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Healthy You

Get the Best of the Winter Blahs

January 27, 2010 4:00 PM with Dr. Leslie Mendoza-Temple

Don’t let winter’s bitter cold prevent you from maintaining a healthy outlook on the New Year. Join Dr. Leslie Mendoza Temple, Medical Director of NorthShore University HealthSystem’s Integrative Medicine Program, as she discusses healthy habits like yoga, meditation, acupuncture and massage to help you maintain a healthy mind and body during the cold winter months.

Moderator (Moderator) - 3:58 PM:
Welcome! Today’s chat: Get the Best of the Winter Blahs, will begin shortly. Please start submitting your questions and Dr. Leslie Mendoza-Temple will begin answering them as soon as we get started. While you are waiting for the chat to begin, feel free to visit the Integrative Medicine Pages to obtain more information.

  Erin (Chicago, IL) - 4:05 PM:
What are some health benefits of acupuncture besides stress and pain relief?
Dr. Leslie Mendoza-Temple (NorthShore)
Acupuncture (a 3000+ year old discipline) has been helpful in also relieving fatigue, digestive disorders, skin problems, asthma---the list is long. I have found it a very useful tool for people trying to recover from MANY conditions.

  Allie (Highland Park, Illinois) - 4:06 PM:
What are some ways to keep my diet in check during the winter? All of the fruit selections I come across are pretty nonexistent, and I find myself craving more hearty, carb-filled meals. Any tips?
Dr. Leslie Mendoza-Temple (NorthShore)
You and me both! Where do you shop? I have found some pretty good fruit selections (some organic, some not)---at Costco, believe it or not. Although the fruits/veggies need to be imported here during the winter, it's very, very important to keep up with a goal of 4-6 servings of plant based foods per day. Frozen fruits/vegetables are also an excellent year round option, so there really is no reason NOT to have these to stave off hunger and get valuable nutrition into the body. When I crave the rich, carb-stuff, I drink water, green tea or eat a handful of nuts FIRST---then I'm not as prone to diving into the bread/cookies/cake, etc. I love that stuff too, so I know what you are going through!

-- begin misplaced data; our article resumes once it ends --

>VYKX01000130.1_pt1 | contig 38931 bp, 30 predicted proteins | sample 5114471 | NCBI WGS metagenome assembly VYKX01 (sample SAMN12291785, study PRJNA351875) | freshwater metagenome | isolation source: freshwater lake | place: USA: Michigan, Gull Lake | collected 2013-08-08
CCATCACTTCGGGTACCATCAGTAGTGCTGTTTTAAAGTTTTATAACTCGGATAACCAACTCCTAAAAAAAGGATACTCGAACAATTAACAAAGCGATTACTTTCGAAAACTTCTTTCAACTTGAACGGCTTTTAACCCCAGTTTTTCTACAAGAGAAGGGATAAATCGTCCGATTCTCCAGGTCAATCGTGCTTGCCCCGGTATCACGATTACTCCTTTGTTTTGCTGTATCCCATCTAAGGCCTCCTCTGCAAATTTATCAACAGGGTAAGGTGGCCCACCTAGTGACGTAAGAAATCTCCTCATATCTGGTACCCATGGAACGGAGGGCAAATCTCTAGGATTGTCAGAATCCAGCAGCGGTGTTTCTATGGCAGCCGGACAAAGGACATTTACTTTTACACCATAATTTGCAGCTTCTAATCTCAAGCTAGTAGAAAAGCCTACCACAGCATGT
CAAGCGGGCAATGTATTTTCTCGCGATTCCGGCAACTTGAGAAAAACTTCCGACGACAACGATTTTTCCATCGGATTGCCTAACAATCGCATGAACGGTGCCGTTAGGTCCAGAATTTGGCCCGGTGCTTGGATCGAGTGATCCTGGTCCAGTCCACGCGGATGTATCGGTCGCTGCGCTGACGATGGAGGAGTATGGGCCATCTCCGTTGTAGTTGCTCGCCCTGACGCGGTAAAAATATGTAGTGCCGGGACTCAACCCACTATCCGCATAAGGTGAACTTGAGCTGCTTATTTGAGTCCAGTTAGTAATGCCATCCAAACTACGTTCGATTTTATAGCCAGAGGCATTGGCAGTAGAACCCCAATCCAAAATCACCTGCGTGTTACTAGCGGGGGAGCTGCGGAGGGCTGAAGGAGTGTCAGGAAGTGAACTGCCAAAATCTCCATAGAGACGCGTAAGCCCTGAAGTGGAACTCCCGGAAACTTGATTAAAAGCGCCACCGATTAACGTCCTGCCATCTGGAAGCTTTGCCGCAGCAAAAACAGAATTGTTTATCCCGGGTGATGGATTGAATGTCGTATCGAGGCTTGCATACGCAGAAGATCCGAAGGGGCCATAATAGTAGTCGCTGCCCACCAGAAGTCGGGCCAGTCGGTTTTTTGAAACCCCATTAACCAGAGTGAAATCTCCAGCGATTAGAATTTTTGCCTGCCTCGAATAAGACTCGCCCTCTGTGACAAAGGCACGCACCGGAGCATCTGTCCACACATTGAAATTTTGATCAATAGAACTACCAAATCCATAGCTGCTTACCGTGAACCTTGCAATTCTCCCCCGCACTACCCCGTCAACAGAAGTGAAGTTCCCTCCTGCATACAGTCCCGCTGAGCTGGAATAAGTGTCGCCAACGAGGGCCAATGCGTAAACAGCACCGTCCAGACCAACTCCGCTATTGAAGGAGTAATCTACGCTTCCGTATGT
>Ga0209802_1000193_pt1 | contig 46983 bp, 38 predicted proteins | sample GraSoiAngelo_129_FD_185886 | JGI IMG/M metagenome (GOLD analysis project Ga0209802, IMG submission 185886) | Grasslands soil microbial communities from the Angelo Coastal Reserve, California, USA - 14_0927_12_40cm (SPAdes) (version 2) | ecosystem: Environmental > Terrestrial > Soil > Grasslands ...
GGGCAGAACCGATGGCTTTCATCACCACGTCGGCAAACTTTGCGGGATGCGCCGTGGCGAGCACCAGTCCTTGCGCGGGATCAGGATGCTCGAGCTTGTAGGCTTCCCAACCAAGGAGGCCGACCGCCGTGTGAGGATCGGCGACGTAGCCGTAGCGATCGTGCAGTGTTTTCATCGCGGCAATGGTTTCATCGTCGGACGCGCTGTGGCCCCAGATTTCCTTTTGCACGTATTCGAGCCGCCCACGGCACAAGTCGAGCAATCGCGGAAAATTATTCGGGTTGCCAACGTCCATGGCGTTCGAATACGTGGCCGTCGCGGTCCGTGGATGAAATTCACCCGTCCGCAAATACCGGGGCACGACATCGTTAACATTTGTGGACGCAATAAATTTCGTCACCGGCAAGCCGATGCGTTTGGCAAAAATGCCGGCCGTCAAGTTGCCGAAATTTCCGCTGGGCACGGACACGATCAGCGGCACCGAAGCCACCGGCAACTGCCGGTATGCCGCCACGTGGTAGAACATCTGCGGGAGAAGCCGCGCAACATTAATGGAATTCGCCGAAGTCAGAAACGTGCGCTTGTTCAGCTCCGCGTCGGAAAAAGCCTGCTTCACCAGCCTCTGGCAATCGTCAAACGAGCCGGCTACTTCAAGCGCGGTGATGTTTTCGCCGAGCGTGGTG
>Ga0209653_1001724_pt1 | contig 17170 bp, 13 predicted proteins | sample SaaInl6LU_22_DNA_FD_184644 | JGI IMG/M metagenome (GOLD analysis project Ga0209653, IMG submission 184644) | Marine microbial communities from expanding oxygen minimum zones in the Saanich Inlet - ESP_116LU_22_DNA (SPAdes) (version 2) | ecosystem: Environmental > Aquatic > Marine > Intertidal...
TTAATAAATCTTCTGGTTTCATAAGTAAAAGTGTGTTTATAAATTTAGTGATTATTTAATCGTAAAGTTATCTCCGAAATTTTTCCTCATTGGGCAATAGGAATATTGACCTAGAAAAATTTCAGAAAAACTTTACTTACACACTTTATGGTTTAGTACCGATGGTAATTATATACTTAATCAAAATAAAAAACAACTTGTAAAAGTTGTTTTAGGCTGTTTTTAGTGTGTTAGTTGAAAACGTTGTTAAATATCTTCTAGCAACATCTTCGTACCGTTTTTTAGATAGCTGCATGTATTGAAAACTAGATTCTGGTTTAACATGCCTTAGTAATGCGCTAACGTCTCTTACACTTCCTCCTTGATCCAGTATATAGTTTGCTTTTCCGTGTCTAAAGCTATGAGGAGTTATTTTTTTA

Beth (Glenview) - 4:17 PM:
I only have about 20 minutes in the morning to do a home workout. What can you suggest?
Dr. Leslie Mendoza-Temple (NorthShore)
Several options are available here--- and it's important not to get BORED doing the same thing everyday. 1. Walk outside- 20 min if you can stand the weather---go briskly. 2. If you have home gym equipment- 20 min on a treadmill or stairstepper at a brisk walk pace. Or, if you're ready, a nice jogging pace. The intensity all depends on your fitness level. 3. If you have "On-Demand" Cable---i.e. Comcast, check out the Music Section on Demand, and try the super-short but fun cardio dance lessons, like "Dance Club Diva" or other short lessons that appeal to you. 4. DVDs by Gaiam for Pilates or Yoga- do whatever you have time for. Don't worry if you can't finish the whole video. So, as you can see, it's all stuff to do from home so that you don't waste time driving to the gym and so you can get a good burst of activity going everyday, or most days of the week.

  Beth (Glenview) - 4:19 PM:
I forgot about on-demand! Great idea!
Dr. Leslie Mendoza-Temple (NorthShore)
I turn this on and do this with my 4 year old who loves it too. The segments are literally about 10 or 15 min long, and it doesn't feel like "work". Then you can show off your moves later ;)

  Allie (Highland Park, Illinois) - 4:20 PM:
I’ve been feeling highly unmotivated since the end of the holidays. All I want to do is stay in bed. How can I get out of this funk?
Dr. Leslie Mendoza-Temple (NorthShore)
Do you become affected like this around wintertime, in general? Or, is this feeling of "unmotivation" unique to certain events (which you don't have to detail) since the holidays? There are many things you can try, like getting a full spectrum light box, going on omega-3 fatty acids (fish oils), exercise, counseling, re-vamping your diet--- there are many options. What you can do now, though, is create structure to your day by scheduling your exercise (start with just getting out of bed, and forcing yourself to go for a walk, say, after breakfast). Inertia is the devil here...

  Tim (Chicago, IL) - 4:24 PM: